from the Iowa District Court for Polk County, Paul D. Scott,
Kelly appeals the summary dismissal of his
postconviction-relief application. AFFIRMED.
Randall L. Jackson of Law Office of Randall L. Jackson, Des
Moines, for appellant.
J. Miller, Attorney General, and Genevieve Reinkoester,
Assistant Attorney General, for appellee State.
Considered by Vaitheswaran, P.J., Potterfield, J., and Scott,
12, 2015, the district court imposed sentence on Ronald
Kelly's conviction of second-degree robbery. Kelly was
sentenced to an indeterminate term of incarceration not to
exceed ten years, with a mandatory minimum of seven years. In
September 2016, Kelly filed an application for postconviction
relief (PCR), arguing equal protection requires his sentence
to be reconsidered in light of the legislature's recent
amendment of Iowa Code section 902.12 (2016). The State moved
for summary dismissal, contending the amendment to section
902.12 could only be applied prospectively. Kelly resisted
summary dismissal, arguing the different treatment resulting
from the legislative amendment violates equal protection and
the amendment should be applied retroactively. The district
court granted the State's motion for summary dismissal,
concluding the new statute does not apply retroactively. The
court did not address Kelly's equal-protection claim.
appeals. He contends the district court erred in finding no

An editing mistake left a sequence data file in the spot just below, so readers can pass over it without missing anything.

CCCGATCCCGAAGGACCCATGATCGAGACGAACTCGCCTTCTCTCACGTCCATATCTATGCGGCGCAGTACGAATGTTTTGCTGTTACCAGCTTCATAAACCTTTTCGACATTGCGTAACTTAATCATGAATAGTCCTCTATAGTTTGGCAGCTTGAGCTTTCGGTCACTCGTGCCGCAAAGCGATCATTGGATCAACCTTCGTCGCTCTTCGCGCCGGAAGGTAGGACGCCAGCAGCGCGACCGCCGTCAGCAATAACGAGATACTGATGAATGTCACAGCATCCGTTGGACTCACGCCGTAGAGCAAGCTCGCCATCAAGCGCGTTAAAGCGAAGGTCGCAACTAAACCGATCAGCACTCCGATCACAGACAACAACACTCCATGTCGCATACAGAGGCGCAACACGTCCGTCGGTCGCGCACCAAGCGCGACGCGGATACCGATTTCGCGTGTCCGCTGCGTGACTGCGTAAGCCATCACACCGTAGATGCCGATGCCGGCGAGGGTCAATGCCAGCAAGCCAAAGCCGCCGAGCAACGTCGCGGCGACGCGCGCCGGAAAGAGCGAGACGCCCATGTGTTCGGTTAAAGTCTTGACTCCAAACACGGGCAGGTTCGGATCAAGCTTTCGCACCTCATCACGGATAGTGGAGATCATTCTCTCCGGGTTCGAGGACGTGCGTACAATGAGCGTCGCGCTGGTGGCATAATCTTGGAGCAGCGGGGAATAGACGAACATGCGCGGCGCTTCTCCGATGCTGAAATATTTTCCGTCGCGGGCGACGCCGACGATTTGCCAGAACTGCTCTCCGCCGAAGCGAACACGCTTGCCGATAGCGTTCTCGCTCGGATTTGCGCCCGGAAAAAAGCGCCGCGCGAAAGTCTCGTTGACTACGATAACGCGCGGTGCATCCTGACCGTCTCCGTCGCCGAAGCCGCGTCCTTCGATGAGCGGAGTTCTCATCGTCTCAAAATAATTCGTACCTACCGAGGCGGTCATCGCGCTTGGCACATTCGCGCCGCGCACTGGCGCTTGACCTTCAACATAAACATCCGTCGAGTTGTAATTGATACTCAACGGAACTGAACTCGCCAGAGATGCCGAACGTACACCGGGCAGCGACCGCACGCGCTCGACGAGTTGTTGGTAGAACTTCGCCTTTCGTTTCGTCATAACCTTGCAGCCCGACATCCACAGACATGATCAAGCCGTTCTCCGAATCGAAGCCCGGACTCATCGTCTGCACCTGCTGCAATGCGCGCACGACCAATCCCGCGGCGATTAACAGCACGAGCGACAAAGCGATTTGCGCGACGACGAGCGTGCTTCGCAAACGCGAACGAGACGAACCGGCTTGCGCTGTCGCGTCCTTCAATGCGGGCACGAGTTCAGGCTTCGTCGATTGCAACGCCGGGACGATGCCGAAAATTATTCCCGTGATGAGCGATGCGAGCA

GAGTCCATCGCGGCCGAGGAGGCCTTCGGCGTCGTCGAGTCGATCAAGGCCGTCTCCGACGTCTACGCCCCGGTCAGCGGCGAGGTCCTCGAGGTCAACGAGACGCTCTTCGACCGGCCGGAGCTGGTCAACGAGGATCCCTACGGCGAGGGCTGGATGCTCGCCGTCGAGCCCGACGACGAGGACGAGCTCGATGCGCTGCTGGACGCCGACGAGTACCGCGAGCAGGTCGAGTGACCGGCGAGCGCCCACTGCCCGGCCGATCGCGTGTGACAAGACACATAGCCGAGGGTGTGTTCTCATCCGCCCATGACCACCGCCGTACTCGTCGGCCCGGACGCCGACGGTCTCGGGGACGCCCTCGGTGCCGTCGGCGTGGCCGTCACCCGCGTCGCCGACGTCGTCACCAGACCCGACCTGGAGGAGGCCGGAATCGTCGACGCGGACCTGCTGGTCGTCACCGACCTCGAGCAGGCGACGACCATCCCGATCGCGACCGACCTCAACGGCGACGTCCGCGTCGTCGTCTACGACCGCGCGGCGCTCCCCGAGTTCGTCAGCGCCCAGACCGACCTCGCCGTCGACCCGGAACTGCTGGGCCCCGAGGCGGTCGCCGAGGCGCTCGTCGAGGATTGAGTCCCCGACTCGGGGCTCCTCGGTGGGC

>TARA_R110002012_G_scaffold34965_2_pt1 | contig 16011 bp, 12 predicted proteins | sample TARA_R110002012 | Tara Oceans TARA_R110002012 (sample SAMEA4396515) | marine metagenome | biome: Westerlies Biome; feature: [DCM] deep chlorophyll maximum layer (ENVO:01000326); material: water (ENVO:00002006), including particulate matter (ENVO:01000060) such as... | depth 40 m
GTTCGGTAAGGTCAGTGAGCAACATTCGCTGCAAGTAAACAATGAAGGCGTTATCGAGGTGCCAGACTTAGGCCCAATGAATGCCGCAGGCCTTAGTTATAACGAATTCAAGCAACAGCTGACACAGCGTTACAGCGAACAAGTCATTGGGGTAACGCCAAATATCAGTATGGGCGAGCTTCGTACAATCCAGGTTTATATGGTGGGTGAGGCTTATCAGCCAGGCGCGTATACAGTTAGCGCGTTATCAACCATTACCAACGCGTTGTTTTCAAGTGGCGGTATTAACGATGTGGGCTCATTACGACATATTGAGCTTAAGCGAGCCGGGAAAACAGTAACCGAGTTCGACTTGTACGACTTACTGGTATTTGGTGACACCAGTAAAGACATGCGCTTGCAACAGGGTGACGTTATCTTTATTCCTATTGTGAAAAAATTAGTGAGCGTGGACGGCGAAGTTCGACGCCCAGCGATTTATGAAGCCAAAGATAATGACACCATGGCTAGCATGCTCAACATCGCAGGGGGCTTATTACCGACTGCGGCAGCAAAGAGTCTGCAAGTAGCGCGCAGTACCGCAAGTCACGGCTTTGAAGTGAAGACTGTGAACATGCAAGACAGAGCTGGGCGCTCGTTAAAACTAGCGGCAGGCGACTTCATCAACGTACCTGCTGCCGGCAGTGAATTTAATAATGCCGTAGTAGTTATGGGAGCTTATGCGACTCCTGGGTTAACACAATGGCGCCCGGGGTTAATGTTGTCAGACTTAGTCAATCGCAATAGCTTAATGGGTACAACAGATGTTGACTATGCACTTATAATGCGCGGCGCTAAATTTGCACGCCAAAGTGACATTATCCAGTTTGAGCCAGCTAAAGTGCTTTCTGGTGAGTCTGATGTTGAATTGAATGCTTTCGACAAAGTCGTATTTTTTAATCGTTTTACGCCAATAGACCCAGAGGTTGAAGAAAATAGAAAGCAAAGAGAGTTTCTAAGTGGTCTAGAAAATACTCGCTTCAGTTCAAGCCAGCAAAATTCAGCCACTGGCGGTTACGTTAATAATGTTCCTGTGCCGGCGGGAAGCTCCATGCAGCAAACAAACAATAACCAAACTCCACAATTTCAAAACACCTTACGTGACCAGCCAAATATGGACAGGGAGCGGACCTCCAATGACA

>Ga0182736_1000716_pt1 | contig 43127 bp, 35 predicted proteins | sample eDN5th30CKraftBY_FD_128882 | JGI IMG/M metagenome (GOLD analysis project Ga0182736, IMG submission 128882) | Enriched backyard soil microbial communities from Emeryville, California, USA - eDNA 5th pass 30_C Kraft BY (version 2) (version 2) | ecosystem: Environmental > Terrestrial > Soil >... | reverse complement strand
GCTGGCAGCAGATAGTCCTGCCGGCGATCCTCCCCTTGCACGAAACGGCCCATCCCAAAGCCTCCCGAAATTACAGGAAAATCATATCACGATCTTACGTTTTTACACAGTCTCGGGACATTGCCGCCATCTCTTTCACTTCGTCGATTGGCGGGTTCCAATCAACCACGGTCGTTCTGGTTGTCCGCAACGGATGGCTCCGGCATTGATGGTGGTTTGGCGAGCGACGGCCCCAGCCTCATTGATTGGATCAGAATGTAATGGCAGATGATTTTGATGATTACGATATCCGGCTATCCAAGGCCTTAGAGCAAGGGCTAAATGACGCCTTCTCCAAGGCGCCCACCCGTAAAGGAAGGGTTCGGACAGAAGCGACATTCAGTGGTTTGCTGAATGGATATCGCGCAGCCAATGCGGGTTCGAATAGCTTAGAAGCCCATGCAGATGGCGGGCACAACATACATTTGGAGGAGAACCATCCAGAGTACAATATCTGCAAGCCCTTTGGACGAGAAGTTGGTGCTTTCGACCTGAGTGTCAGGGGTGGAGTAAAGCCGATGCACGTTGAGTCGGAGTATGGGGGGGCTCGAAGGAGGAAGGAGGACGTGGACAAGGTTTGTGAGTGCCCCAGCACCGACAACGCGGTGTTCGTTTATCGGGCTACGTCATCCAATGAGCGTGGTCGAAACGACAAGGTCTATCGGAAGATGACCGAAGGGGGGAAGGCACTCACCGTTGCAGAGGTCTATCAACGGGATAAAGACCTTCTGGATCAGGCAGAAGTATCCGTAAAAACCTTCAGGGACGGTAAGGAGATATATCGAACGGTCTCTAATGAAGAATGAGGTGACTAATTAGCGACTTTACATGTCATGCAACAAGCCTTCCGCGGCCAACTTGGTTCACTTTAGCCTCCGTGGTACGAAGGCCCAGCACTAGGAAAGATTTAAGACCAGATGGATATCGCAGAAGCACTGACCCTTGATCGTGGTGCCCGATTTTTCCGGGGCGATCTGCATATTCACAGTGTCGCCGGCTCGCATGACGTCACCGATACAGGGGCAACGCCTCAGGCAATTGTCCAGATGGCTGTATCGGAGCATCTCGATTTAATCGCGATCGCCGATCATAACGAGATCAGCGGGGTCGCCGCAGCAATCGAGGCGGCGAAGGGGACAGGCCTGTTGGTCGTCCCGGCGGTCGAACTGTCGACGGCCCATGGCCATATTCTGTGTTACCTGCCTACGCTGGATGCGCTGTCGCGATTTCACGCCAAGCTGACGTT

genuine issue of material fact pertaining to his claim the
sentence imposed upon his underlying conviction was
unconstitutional as in violation of his right to equal
protection. He specifically argues that all individuals
serving a sentence for the crime of second-degree robbery are
similarly situated, but individuals who are convicted of the
crime before July 1, 2016 are treated differently for parole
and work-release purposes than individuals who are convicted
on or after July 1, 2016, and such different treatment
violates equal protection.
from the outset our agreement with the State that Kelly
failed to preserve error on the claim he raises on appeal, as
the district court never ruled upon Kelly's
equal-protection claim and Kelly thereafter failed to request
a ruling on the issue. See Meier v. Senecaut, 641
N.W.2d 532, 537 (Iowa 2002) ("It is a fundamental
doctrine of appellate review that issues must ordinarily be
both raised and decided by the district court before we will
decide them on appeal. . . . When a district court fails to
rule on an issue properly raised by a party, the party who
raised the issue must file a motion requesting a ruling in
order to preserve error for appeal.").
event, a panel of this court recently considered and rejected
an argument identical to Kelly's, that "a person
convicted of second-degree robbery prior to July 1, 2016, is
similarly situated to any person convicted of second-degree
robbery on or after July 1, 2016, " and equal protection
requires such individuals "to be treated alike under the
amendment to section 902.12." See generally Clayton
v. Dist. Ct., 907 N.W.2d 824, 825-30 (Iowa Ct. App.
2017), further review denied (Jan. 16, 2018) We
agree with Clayton and affirm the summary dismissal
of Kelly's PCR application without further opinion
pursuant to Iowa Court Rule 21.26(1)(c) and (e).
Senior judge assigned by order
pursuant to Iowa Code section 602.9206 ...